Social networking sites such as MySpace and FaceBook are the rage for those plugged into online community experience – but wine was and remains the preferred social networking experience for the unplugged, or at least the uncorked, set.
Prior to modern winery practices (and the public health code), making wine was a socially-driven endeavor in which people bared their soles and stomped grapes in barrels. Surely some order of social networking occurred in these cozy bacchanals, if not outright orgies. The DNA of hot tubs and the Jacuzzi can surely be traced to this common ancestor as well as, I suppose dozens of families of Mediterranean descent.
In this context, notions of “rubbing elbows,” “elbow grease” and “social lubrication” are merely iterations of an evolving network. Though each can stand on its own, as can, being social and networking, the notions are more effective when forged together, the way it’s understood that rubbing and lubrication benefit from a well-greased elbow.
I recently stumbled into a wine marketing conference due to the machinations of a publicist with a grudge to get as many media-butts in seats as possible, no matter how qualified. For a gratis pour of wine, I’ll be anyone’s ass. The marketers were concerned with acquainting the so-called X and Y Generations with their product by embracing viral videos, blogs, podcasts and social networking sites with such zeal that they used the unfortunate term “Wine 2.0.” What they failed to notice was that we’re already into wine – some of us since grade school. This, I attribute to Orson Welles.
In late 1970s, a furrow-browed Welles pitched Paul Masson jug wine in TV commercials, famously harrumphing “We shall sell no wine before it’s time.” I took him seriously. Albeit, Masson’s ad men weren’t attempting to foment early brand-loyalty with the single-digit set; wine had none of the ersatz sophistication promised by the candy cigarettes peddled by Big Tobacco. Even at age seven, I was sufficiently intrigued by this corpulent Anti-Claus to forge a mental bond between wine and my burgeoning sense of urbanity (a notion temporarily eclipsed, of course, by the advent of the juice box).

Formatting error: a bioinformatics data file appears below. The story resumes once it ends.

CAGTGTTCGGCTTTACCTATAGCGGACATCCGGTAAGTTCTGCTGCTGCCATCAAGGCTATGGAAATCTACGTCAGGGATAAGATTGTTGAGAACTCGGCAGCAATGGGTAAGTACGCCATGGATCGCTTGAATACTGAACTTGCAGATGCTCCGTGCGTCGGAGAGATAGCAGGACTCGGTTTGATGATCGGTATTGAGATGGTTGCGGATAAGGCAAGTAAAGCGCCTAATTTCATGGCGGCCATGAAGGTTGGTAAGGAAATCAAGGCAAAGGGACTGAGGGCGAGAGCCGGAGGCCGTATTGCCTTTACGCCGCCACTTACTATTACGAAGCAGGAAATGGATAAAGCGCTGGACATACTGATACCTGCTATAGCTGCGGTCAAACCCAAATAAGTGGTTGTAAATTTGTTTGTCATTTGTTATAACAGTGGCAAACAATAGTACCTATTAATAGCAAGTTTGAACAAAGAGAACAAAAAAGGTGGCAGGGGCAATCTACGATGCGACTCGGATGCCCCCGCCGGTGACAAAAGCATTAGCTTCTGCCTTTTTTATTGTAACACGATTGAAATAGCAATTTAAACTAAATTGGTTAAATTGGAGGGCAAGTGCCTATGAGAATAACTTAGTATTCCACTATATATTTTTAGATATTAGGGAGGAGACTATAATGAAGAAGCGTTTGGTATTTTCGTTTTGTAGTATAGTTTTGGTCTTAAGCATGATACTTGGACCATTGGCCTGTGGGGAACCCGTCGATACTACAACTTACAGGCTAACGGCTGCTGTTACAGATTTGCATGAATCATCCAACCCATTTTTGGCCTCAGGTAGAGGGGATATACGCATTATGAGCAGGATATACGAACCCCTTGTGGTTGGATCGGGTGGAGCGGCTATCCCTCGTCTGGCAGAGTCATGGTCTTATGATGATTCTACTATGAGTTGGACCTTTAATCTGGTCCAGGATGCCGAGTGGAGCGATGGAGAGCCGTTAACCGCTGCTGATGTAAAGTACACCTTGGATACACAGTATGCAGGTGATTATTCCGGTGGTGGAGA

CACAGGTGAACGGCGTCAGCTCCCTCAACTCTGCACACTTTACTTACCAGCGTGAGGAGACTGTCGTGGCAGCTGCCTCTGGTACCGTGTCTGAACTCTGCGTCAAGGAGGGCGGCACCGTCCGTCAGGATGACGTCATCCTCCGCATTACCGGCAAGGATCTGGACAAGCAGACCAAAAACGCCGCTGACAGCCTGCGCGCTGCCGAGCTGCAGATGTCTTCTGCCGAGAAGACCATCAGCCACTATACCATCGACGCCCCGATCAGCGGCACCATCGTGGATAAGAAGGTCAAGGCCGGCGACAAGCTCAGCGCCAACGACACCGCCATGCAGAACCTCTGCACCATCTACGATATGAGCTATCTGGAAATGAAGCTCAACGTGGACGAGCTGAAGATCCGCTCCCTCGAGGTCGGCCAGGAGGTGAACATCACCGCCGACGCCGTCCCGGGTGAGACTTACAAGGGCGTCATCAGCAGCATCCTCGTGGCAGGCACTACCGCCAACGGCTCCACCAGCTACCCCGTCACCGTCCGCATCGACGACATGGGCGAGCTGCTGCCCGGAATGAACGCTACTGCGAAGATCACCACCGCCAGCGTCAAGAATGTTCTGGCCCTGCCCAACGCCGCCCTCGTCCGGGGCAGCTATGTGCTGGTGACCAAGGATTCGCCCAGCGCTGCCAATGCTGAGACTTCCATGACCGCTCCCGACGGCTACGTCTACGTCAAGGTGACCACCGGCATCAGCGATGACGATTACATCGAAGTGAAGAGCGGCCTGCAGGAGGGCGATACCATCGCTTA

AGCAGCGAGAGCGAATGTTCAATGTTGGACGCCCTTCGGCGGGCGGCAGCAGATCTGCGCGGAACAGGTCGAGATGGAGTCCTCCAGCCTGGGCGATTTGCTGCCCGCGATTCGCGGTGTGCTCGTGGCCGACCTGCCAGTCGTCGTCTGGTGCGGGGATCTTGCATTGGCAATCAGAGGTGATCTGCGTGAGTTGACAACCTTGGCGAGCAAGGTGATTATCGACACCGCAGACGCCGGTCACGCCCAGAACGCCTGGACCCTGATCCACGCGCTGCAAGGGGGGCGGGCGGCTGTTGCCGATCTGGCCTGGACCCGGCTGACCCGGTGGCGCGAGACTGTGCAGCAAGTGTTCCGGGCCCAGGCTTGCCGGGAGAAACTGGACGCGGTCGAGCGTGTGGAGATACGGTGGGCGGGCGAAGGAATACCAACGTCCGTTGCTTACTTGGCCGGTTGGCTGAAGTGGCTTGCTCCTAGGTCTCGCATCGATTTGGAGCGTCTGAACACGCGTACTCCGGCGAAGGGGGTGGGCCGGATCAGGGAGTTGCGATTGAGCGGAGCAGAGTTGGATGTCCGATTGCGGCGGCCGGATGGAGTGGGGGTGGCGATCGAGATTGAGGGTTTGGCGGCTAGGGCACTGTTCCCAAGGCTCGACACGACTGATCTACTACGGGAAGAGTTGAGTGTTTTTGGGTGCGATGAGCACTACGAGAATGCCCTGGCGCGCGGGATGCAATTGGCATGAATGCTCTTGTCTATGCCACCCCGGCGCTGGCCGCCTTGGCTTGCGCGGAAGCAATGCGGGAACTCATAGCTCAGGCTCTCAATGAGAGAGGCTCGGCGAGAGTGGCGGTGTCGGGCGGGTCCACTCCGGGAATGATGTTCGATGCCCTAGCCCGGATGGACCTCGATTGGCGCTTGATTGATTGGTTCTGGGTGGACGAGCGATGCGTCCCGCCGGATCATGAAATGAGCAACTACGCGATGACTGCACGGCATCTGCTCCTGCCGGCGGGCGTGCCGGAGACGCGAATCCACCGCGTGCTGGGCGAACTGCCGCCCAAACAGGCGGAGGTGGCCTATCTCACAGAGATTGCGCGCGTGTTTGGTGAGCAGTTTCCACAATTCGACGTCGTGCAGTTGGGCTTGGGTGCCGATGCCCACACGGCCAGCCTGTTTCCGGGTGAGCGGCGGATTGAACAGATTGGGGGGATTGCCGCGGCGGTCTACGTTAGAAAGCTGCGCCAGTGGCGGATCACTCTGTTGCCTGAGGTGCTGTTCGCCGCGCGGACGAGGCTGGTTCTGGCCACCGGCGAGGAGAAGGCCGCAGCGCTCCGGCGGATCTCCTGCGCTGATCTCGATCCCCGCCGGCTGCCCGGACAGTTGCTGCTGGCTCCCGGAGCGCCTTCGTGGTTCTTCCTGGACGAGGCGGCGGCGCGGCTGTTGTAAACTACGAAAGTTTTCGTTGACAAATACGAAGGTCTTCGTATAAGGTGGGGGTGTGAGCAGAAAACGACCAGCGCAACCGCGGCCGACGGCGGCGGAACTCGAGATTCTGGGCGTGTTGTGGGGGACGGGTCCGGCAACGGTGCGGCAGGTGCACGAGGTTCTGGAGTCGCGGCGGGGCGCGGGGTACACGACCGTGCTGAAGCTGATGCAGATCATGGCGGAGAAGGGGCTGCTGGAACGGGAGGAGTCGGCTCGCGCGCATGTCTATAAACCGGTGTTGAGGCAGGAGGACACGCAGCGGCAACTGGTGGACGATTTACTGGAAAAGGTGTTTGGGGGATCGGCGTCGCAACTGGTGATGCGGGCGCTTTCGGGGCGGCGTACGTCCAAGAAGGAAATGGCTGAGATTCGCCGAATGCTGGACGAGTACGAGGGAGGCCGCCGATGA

Welles’ would sell me no wine until it was time, which was about 14 years later when I was of age. However, at 16, given my penchant for blazers and newly infected with a British accent, which had spread through the high school drama club like mono, I was able to bamboozle the employees at the local liquor store. My misdemeanor of choice? Wine. Why, what else, Mr. Welles?
“Do you have ID?” a clerk would ask as my crime wave expanded beyond my small town.
“Me passport’s in me luggage, mate,” I’d brogue, then smile brightly as if to say “Now, let’s not mar this moment of international diplomacy then.”
It’s only now that I’ve realized that, as my gang’s designated-buyer, I was shaping their virgin palates. This could account for the enduring popularity of bottom-shelf product in my home town. In retrospect, I would have been more selective, but a $5 budget is to selectivity as adolescence is to discretion, which is why the legend of my Christ-like ability to turn their liquid assets into wine had spread. Within months, I was supplying most of my town’s class of ’90 with jugs of California plonk simply labeled “Red.”
Despite the fact that even the most technically advanced of my brood could barely operate the clasp of a girl’s bra, I purchased bottles with corks and never screw caps (I ran a classy operation). This necessitated mastery of such arcane instruments as the Ah So or the lethal-looking, android Jumping Jack otherwise known as a “winged” corkscrew, about which I’d lead impromptu seminars in shadows of American Alley before trundling off to some poetry reading or other.
I dare say that the girls huddled in the abandoned shack we called our “studios” were little impressed with the poetry we recited, hushed and humid over candlelight – male display behavior muddied by a midsummer night’s drunk. More to the point, the girls were there for the wine not the poets. Only after a couple of champion swigs by both parties could we even hope them to be the least bit susceptible to our charms, especially those in verse. But eventually, we networked.
After much meditation, I believe I’ve found the wine bar analog to MySpace: The next time you order a wine by the glass, ask your sommelier to acquaint you with the other patrons with whom you are sharing the bottle. Though it may result in a raised-eyebrow, it might also garner a friendly smile and if you’re lucky, some greasy elbows.